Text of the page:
Back-to-School: Tips for Supporting Your Child’s Mental Health
- Category: Mental Health
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Growing up poses many concerns, including dealing with bullying, safety in schools, and staying healthy and coping with pandemic stress – so it’s not surprising that the rates of anxiety, depression, and other mental health issues are increasing in children. Going back to school, especially with the prevalence of virtual learning over the last couple of years, can be stressful for kids – particularly those that already live with a mental health condition.
These tips can help you support your child in dealing with back-to-school stress, alleviate their fears, and improve any anxiety symptoms they are experiencing to ensure a productive and healthy school year.
Listen emphatically to concerns
You are one of your child’s most important confidantes. It is crucial to be available to discuss your child’s worries so that you can reassure them, answer questions, and offer solutions. It’s also helpful to let your child lead the conversation. When your child does open up to you, remember to give them your undivided attention -- turn off the television, put your phone away, and listen.
Make a daily debrief after each day at school part of your routine to give your child an open line of communication to address any problems or stressors they encounter, such as bullies, anxiety about classwork, or an issue with a teacher. Ask your child about their day, every day.
Give your child time to adjust
After an entire summer of freedom, sleeping in, and playing with friends, children might struggle to acclimate to the structure and rigid routine of the school year. There may be a bit of an adjustment period where you and your child will have to work together to ease the kinks and settle into a comfortable groove. A little patience and understanding will go a long way in successfully transitioning your child from home life back to school days.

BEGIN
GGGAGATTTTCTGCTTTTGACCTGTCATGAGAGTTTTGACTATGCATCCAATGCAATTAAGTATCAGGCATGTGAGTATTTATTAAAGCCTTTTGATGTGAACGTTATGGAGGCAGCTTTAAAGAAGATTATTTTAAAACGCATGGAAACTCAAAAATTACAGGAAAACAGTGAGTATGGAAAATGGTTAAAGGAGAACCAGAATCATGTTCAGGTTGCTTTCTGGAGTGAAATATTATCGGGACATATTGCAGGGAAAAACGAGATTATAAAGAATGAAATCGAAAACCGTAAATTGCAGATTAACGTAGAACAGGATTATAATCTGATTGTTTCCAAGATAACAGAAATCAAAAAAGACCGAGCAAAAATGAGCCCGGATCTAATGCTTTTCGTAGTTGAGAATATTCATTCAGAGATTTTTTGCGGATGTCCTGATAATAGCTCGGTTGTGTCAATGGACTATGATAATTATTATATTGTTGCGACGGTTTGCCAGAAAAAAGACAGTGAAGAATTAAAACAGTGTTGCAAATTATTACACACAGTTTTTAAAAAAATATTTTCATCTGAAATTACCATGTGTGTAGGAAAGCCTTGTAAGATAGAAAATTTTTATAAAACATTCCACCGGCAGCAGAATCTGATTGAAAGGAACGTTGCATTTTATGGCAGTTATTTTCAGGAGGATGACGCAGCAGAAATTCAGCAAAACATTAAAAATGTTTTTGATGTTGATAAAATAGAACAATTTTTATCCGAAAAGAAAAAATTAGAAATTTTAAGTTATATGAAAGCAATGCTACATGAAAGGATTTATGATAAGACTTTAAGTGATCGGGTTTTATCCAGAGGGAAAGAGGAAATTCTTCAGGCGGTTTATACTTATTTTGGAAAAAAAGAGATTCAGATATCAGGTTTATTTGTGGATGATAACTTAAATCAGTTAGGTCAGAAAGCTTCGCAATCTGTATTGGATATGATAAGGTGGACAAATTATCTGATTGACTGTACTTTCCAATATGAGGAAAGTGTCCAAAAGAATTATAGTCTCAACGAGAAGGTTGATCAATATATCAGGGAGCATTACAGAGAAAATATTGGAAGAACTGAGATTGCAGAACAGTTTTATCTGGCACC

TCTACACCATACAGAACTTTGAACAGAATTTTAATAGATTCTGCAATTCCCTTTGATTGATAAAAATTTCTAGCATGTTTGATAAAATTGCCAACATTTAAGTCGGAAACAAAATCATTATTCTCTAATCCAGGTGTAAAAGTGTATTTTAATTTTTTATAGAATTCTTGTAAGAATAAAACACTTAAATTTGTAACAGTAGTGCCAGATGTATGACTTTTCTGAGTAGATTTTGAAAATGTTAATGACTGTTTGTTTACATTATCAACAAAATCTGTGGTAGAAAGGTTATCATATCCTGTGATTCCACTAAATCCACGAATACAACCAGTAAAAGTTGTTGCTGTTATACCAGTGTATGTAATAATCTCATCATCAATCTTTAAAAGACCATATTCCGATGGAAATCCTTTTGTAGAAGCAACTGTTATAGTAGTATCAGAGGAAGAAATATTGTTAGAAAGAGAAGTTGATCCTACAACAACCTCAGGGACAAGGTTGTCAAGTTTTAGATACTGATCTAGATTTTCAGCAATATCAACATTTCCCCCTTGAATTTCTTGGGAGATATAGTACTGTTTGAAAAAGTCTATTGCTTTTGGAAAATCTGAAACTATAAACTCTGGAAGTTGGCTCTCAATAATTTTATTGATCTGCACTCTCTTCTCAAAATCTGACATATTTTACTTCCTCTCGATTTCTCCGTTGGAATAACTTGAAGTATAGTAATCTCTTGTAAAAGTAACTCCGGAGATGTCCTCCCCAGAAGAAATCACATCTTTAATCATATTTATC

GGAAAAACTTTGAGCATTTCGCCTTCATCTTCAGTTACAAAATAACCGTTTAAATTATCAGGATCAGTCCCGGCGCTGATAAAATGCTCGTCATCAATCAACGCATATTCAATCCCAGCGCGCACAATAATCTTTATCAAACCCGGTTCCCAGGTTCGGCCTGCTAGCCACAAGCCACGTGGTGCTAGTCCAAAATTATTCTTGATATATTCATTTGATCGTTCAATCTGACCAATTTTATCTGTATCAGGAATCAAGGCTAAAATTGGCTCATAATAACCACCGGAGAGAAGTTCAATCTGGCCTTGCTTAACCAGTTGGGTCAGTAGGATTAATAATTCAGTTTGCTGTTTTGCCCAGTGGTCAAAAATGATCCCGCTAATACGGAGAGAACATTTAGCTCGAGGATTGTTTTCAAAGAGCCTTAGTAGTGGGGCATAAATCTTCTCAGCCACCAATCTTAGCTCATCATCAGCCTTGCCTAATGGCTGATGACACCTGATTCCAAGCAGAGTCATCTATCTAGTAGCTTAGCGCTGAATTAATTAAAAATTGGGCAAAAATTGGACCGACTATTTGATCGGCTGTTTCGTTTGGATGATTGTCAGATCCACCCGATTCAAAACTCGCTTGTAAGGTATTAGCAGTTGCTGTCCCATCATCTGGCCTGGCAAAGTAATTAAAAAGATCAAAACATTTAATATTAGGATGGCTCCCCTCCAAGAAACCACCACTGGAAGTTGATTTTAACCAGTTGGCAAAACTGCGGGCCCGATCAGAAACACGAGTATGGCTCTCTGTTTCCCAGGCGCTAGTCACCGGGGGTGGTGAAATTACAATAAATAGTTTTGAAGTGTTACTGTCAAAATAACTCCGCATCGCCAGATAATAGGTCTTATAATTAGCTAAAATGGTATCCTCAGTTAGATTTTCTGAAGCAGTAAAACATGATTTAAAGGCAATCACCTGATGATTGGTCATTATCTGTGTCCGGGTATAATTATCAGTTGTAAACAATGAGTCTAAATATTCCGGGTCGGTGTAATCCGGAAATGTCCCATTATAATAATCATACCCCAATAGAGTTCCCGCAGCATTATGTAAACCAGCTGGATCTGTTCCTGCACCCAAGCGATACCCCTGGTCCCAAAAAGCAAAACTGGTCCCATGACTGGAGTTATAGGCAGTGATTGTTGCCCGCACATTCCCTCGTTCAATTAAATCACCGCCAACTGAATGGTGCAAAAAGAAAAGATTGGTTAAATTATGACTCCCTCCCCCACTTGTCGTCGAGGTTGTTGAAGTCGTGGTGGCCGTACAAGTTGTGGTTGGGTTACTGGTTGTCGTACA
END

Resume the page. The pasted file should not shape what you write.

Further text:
Practice your morning routine
After a long summer of fun away from school, kids may need a refresher to help them get back into the classroom mindset. A practice run may effectively ease some back-to-school jitters. Running through all the usual getting-ready steps in the morning, such as getting dressed, packing a lunch, and walking to the bus stop or taking a drive to school, will help you and your child have a seamless and well-timed first morning. This will be especially helpful for your child if they are starting at a brand-new school -- making a new routine familiar in advance will prevent lateness and stress on the first day.
Do a school walk-through
A lot of anxiety is caused by a fear of the unknown. To help alleviate your child’s nervousness, particularly if they are starting at a new school, you can ask the school if you can visit and do a walkthrough before the first day. This way they can find the entrance to the building easily, locate their locker and classrooms, and learn the lay of the land so that they can more easily navigate their way around the building on the first day.
Establish healthy self-care
Helping your child establish a consistent routine for self-care can do a lot to boost mental health. Carving out some time for activities that bring joy or ease stress, such as reading, journaling, or drawing, is a great lesson in prioritizing time management and self-care. It’s also a great idea to help them get into habits like laying out their school-day outfit or packing their lunch the night before to prevent a hectic morning, which can really set a negative tone for the day. Sticking to a daily routine for chores, important tasks, and hobbies can provide stability and be quite helpful for children with anxiety.
Encourage a good night’s sleep
Children require a solid sleep routine to function and maintain optimal physical and mental health. Lack of sleep can increase the chance of learning and behavior problems, exacerbate depression and anxiety, and make a day at school a miserable one. Encouraging a proper bedtime and restricting screen time at night before bed will help your child can a good night’s sleep and wake up the next day well-rested. Devices should ideally be turned off at least 15 to 30 minutes before bedtime and left to charge out of reach to reduce the urge to use them.
If your child is feeling anxious about going back to school, speaking with a therapist may help. Call our team at LiveWell counseling at (201) 848-5500, to learn more and schedule a visit with our highly-trained clinicians.